Combustible Materials in Walls

Combustable materials in Walls

A new building regulation requirement introduced in December 2018, to ban the use of combustible materials built into and fixed to the walls of some tall buildings came into complete into effect on 21stFebruary this year.

In December last year, The Building Regulations 2010, were amended to include new paragraphs 7.2, 7.3 and 7.4 which describe what has become known as, a ban on materials of limited combustibility (MOLC).

Buildings with a storey over 18m above ground level that contain one or more dwellings, an institution and/or a room for residential purposes (unless it is a hostel, hotel or boarding house) will need to meet this requirement even if only part of the building is used in this way. The regulations call these “relevant buildings”.

These buildings must also comply with requirement B4(1). The checks which we currently do to ensure that is the case still need to be carried out, and the amendments to Approved Document B Volume 2 will need to be applied.

WHEN AND HOW IT APPLIES

This new requirement applies to work carried out on all relevant buildings where the building work did not begin before 21stFebruary 2019 – the date the building regulation application was made has no effect on this. The transition period which allowed MOLC to be used in certain circumstances in these buildings has ended.

This new requirement does not apply to any other type of building. Project Surveyors will need to continue to ensure that all their projects (including relevant buildings) meet requirement B4(1) and note that guidance contained in Approved Document B has been changed several times over the last few months.

In addition to new buildings, the ban on MOLC also applies to extensions, alterations and some changes in the use of a buildings.

To summarise:

  1. New relevant buildings: the whole of the external wall must comply with the requirements.
  2. Extensions to buildings that are already relevant buildings: the walls of the extension must comply with the requirements and any other work cannot make the existing walls less compliant.
  3. An extension that makes a building fall within the definition of a relevant building: the whole of the external walls must comply with the requirements – both the existing and new parts.
  4. Material alterations to relevant buildings: the work cannot make the existing walls less compliant and new parts of an external wall must meet the requirements.
  5. A change of use where a building that was not a relevant building becomes a relevant building: the external wall of the whole building must comply with the requirements.
  6. A change of use to an existing relevant building: please refer to our separate Q&A document.

WHAT IT MEANS IN PRACTICE

As the requirements are contained in the regulations, there is no opportunity to deviate from them by following an alternative design guide. The requirements will need to be met regardless of which route to demonstrating compliance is chosen for other aspects of fire safety.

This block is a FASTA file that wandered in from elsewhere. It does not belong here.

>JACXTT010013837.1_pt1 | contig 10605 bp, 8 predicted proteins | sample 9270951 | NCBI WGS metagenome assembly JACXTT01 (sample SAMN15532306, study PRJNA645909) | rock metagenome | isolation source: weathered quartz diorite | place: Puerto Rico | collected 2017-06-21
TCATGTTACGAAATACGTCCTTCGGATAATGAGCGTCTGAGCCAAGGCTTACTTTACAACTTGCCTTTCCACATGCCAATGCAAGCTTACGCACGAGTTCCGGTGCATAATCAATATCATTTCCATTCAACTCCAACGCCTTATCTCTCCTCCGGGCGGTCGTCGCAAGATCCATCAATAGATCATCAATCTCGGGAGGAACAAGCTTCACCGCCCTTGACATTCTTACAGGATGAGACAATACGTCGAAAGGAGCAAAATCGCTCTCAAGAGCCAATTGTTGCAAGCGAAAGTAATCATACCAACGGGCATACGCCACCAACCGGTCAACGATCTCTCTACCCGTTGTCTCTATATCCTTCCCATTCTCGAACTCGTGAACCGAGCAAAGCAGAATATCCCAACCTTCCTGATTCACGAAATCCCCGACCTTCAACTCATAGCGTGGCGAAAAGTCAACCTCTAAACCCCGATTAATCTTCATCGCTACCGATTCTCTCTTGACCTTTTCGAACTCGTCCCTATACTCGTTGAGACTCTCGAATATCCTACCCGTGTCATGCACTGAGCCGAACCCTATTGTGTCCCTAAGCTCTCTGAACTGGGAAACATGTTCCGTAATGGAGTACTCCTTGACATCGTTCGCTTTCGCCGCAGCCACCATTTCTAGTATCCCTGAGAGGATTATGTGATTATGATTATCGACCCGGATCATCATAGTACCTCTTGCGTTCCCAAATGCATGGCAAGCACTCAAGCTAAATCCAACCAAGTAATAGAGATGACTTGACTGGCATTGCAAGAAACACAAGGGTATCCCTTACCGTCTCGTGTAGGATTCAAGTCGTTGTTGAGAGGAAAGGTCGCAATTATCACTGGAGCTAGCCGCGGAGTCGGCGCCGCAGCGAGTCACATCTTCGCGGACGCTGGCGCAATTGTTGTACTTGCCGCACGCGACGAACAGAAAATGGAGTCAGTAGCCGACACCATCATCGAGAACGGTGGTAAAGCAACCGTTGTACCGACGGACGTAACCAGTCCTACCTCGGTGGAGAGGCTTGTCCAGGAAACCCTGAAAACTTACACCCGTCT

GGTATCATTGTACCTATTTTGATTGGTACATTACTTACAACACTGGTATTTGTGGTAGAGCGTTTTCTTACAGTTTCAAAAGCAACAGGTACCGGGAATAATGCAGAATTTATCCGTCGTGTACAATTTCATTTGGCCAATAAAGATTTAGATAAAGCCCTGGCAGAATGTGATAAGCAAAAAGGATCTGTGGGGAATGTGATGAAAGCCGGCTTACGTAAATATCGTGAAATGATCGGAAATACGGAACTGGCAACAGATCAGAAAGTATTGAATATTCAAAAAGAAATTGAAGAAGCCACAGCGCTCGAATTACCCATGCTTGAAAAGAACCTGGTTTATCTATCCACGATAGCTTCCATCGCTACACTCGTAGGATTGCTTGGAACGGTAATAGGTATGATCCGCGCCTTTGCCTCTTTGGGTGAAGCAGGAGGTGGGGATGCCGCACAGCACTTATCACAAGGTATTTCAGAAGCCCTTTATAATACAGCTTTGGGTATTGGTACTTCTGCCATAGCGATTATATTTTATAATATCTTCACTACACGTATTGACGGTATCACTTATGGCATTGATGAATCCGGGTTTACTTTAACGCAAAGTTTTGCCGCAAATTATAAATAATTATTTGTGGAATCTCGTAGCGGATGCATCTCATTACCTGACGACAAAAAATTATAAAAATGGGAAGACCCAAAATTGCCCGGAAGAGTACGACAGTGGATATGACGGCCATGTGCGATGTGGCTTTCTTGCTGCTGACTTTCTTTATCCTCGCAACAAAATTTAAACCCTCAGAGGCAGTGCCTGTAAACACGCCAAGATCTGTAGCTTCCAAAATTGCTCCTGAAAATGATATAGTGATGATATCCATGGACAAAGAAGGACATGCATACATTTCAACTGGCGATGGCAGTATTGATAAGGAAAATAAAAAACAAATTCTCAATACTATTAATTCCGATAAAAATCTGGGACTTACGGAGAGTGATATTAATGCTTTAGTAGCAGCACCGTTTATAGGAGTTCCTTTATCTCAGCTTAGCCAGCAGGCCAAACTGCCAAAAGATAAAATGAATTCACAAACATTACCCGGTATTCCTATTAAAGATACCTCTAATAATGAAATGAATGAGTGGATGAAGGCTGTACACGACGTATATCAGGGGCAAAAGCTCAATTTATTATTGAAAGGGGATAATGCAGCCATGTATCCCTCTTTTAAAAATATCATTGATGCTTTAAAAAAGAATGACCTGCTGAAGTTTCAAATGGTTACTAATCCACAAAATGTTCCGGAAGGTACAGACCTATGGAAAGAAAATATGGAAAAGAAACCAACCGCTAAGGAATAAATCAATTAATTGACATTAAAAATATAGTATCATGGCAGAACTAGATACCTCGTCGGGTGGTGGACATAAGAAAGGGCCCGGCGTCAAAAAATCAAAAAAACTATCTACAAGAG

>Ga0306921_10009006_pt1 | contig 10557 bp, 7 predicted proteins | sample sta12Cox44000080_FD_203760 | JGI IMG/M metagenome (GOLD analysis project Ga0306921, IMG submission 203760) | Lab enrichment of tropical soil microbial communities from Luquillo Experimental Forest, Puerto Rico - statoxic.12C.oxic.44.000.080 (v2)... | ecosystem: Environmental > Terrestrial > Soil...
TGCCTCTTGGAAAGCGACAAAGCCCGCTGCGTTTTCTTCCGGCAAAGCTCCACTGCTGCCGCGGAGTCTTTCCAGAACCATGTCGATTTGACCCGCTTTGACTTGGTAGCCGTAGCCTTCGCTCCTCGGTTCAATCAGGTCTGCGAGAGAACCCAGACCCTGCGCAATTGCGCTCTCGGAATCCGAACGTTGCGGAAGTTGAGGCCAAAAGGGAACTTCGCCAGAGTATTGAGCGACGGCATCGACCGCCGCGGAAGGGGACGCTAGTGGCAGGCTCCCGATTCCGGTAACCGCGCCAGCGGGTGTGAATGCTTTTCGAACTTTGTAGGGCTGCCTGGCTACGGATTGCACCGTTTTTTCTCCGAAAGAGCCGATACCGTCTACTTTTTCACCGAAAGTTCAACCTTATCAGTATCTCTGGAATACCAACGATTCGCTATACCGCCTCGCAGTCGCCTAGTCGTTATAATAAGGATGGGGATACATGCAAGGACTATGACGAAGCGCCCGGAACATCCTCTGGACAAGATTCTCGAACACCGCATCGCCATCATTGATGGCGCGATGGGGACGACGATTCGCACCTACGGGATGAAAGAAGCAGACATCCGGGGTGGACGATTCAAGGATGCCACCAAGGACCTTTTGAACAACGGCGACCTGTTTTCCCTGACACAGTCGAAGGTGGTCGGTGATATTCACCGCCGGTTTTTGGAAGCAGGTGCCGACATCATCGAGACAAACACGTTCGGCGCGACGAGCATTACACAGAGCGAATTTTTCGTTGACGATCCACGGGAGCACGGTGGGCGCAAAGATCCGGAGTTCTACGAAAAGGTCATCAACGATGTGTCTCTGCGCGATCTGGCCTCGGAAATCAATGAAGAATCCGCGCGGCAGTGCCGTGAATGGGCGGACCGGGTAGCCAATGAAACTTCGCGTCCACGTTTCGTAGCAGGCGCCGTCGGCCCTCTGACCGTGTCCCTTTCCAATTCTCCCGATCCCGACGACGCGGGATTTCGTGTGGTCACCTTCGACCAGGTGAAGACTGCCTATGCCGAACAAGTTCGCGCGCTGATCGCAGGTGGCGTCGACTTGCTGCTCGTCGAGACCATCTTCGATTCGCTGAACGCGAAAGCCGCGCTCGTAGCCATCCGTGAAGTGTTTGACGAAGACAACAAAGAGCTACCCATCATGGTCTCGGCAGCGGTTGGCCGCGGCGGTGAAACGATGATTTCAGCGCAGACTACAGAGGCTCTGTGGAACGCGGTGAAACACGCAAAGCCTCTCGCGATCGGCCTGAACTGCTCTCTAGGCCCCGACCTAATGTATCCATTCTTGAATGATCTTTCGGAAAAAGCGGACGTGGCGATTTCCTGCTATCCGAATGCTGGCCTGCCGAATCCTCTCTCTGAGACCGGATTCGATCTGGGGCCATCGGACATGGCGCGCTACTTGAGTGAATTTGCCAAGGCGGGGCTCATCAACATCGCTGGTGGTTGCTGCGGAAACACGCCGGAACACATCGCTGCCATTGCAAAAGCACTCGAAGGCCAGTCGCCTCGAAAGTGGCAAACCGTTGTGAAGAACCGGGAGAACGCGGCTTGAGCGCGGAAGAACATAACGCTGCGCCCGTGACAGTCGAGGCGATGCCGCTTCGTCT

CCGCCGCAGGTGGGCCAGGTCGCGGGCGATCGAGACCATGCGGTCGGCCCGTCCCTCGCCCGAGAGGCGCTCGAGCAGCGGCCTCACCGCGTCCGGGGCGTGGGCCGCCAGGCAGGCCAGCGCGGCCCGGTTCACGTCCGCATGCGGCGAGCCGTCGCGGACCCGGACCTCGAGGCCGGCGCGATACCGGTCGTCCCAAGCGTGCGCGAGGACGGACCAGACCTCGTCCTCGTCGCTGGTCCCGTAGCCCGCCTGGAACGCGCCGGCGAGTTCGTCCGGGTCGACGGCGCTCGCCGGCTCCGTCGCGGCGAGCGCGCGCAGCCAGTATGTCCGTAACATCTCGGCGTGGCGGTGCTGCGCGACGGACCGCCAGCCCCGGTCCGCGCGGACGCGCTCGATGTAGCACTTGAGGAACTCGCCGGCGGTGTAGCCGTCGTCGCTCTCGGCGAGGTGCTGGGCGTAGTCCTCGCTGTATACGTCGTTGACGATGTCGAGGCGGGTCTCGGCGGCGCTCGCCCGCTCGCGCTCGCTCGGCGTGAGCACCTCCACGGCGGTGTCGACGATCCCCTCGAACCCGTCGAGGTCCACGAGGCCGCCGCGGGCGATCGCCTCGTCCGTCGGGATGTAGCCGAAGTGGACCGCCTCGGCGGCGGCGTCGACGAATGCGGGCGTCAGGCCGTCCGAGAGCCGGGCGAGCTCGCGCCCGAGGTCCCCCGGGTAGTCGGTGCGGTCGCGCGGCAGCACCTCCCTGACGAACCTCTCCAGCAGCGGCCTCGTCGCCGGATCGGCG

For relevant buildings, nearly all materials/components that are part of an external wall, or specified attachment will need to be none combustible. Specified attachments are defined in the regulations as: balconies attached to an external wall, a device for reducing heat gain within a building by deflecting sunlight which is attached to an external wall, or a solar panel attached to an external wall.

Materials that are classified as none combustible and so be acceptable for use will meet European Classifications A2-s1, d0 or Class A1 when classified in accordance with BS EN 13501-1:2007+A1:2009 entitled, “Fire classification of construction products and building elements. Classification using test data from reaction to fire tests” (ISBN 978 0 580 59861 6) published by the British Standards Institution on 30th March 2007 and amended in November 2009. Only materials and components that have passed this test can be used.

Some items built into external walls or forming part of specified attachments do not need to meet the requirement to be none combustible.

They are:

  • Cavity trays when used between two leaves of masonry;
  • Any part of a roof (other than any part of a roof which falls within paragraph (iv) of regulation 2(6)) of The Building Regulations 2010 as amended if that part is connected to an external wall;
  • Door frames and doors;
  • Electrical installations;
  • Insulation and water proofing materials used below ground level;
  • Intumescent and fire stopping materials where the inclusion of the materials is necessary to meet the requirements of Part B of Schedule 1;
  • Membranes;
  • Seals, gaskets, fixings, sealants and backer rods;
  • Thermal break materials where the inclusion of the materials is necessary to meet the thermal bridging requirements of Part L of Schedule 1; or
  • Window frames and glass (spandrel and infill panels must meet the requirement described above).

Thermal breaks are small elements are small elements used as part of the external wall construction to restrict thermal bridging. There is no minimum performance for these materials. However, they should not span compartments and should be limited to the minimum required to restrict the thermal bridging (the principal insulation is not to be regarded as thermal a thermal break).

The requirements of B4(1) will need to be applied all the components of the wall including those in the list above that are exempted from ban. Project managers will need to ensure that the guidance in the current version of Approved Document B Volume 2 is followed. Paragraph 12.14 provides a list of further things that need to be considered such as membranes which need to achieve a minimum classification of European Class b-S3, d0.

By |2019-06-04T08:53:23+00:00June 3rd, 2019|General, Latest News|0 Comments